Williams breaks cover as the chaos continues at St Paul's

By staff writers
October 31, 2011

The Dean of St Paul's, the Rt Rev Graeme Knowles, has resigned over the Cathedral's chaotic and derided response to the Occupy London encampment on its doorsteps.

In a public statement, he said: "It has become increasingly clear to me that, as criticism of the cathedral has mounted in the press, media and in public opinion, my position as dean of St Paul's was becoming untenable.

"In order to give the opportunity for a fresh approach to the complex and vital questions facing St Paul's, I have thought it best to stand down as dean, to allow new leadership to be exercised," said Knowles.

He is the second senior staff member to resign - the other one, former Canon Chancellor Dr Giles Fraser, found himself effectively squeezed out by his sympathetic and positive response to the Occupy the London Stock Exchange (OLSX) camp.

But Fraser's laid-back approach has been seen as prescient given the disaster visited upon England's foremost Cathedral by an unnecessary closure, and what is being seen as a mean-spirited threat of legal action which could result in a forcible eviction of peaceful activists making a strong moral case for the root and branch reform of capitalism.

Some media sources are reporting that it is the tented protest against corporate greed and injustice which has "caused" the Dean's resignation. But OLSX points out that it never sought 'scalps' or resignations, and has expressed personal sympathy for Mr Knowles.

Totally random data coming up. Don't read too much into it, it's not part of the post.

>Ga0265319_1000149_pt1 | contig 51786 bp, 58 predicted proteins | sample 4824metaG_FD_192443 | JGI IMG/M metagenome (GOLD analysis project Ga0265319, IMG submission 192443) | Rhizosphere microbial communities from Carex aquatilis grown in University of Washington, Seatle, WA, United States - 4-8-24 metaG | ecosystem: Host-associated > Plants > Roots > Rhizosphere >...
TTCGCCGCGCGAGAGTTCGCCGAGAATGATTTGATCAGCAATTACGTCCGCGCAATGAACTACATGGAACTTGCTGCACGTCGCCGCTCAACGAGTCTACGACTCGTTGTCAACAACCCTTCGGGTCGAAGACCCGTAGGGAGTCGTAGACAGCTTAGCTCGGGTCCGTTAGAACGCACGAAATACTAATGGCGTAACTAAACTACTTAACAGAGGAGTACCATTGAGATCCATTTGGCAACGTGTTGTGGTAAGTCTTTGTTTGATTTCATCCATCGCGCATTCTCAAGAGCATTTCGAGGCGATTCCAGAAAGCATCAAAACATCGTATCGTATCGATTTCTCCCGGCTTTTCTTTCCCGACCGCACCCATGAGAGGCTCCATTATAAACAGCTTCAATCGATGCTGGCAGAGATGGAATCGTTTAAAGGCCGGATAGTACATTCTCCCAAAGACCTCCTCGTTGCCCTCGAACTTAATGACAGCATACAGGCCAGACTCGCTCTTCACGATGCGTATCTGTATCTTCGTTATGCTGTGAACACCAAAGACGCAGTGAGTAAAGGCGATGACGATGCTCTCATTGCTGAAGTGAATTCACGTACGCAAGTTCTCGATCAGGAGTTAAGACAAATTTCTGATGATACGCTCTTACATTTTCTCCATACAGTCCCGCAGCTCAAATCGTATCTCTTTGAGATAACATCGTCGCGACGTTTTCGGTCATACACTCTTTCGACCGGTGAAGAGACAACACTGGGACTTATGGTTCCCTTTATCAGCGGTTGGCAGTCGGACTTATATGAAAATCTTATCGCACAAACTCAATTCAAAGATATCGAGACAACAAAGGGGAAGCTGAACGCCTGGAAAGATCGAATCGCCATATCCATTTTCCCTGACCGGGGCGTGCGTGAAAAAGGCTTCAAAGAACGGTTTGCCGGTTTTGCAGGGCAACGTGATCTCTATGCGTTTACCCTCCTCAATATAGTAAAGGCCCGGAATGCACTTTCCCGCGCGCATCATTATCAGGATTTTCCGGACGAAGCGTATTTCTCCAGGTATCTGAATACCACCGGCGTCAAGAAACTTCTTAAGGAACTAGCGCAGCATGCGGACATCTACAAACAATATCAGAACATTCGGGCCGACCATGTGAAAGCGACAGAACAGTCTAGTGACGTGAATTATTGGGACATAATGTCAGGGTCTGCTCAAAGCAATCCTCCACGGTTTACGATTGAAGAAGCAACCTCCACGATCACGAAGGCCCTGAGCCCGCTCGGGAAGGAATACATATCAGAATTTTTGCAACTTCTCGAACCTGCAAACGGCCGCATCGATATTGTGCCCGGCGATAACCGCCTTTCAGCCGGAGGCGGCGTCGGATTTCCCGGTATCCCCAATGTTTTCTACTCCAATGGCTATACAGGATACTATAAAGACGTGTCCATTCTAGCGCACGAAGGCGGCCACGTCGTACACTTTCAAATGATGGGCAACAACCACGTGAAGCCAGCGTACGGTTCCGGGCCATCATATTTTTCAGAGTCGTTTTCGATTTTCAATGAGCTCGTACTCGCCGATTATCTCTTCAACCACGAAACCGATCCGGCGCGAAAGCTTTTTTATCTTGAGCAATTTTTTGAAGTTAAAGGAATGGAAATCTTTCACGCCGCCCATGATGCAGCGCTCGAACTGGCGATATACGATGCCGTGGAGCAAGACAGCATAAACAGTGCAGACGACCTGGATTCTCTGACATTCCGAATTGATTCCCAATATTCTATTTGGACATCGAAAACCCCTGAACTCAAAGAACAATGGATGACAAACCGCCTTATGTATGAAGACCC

"I don't feel that I caused the resignation, that was the Dean's decision," said one protester.

St Paul's has temporarily suspended legal action to evict the OLSX camp, but the City of London Corporation is reported to be pursuing it 'vigorously'. However, developments are likely to take weeks and months rather than days.

And Archbishop of Canterbury Dr Rowan Williams has finally broken silence over the affair, though mainly to regret the Dean's departure.

Commentators have been describing the Church of England's handling of the situation as "inept", and its consequences "disastrous".

But Simon Barrow, co-director of the Christian thinktank Ekklesia, says that actually "Occupy LSX has also presented an unprecedented (some would say God-given) opportunity for the established Church radically to reconsider its mission and message in a plural society - seizing the chance to move from failing attempts at top-down control based on historic patronage, and towards dynamic engagement with those at the grassroots and on the margins of an unequal and uneasy social order."

He continued: "The core Christian message is that, in Jesus Christ, God pitched a tent among human beings for the purposes of bringing about radical personal and social change based on love and justice. The 'vertical church' of Christendom, emblemized by the remote, patronising and hierarchical response of the St Paul's management to a flowering of creative protest, is no longer 'fit for purpose' in a post-Christendom situation. By contrast, Occupy, with its energy and imagination, is modelling a different possibility for the church. The institutions of Christianity need to be remade from the edges inwards. They need to be turned inside out."


Although the views expressed in this article do not necessarily represent the views of Ekklesia, the article may reflect Ekklesia's values. If you use Ekklesia's news briefings please consider making a donation to sponsor Ekklesia's work here.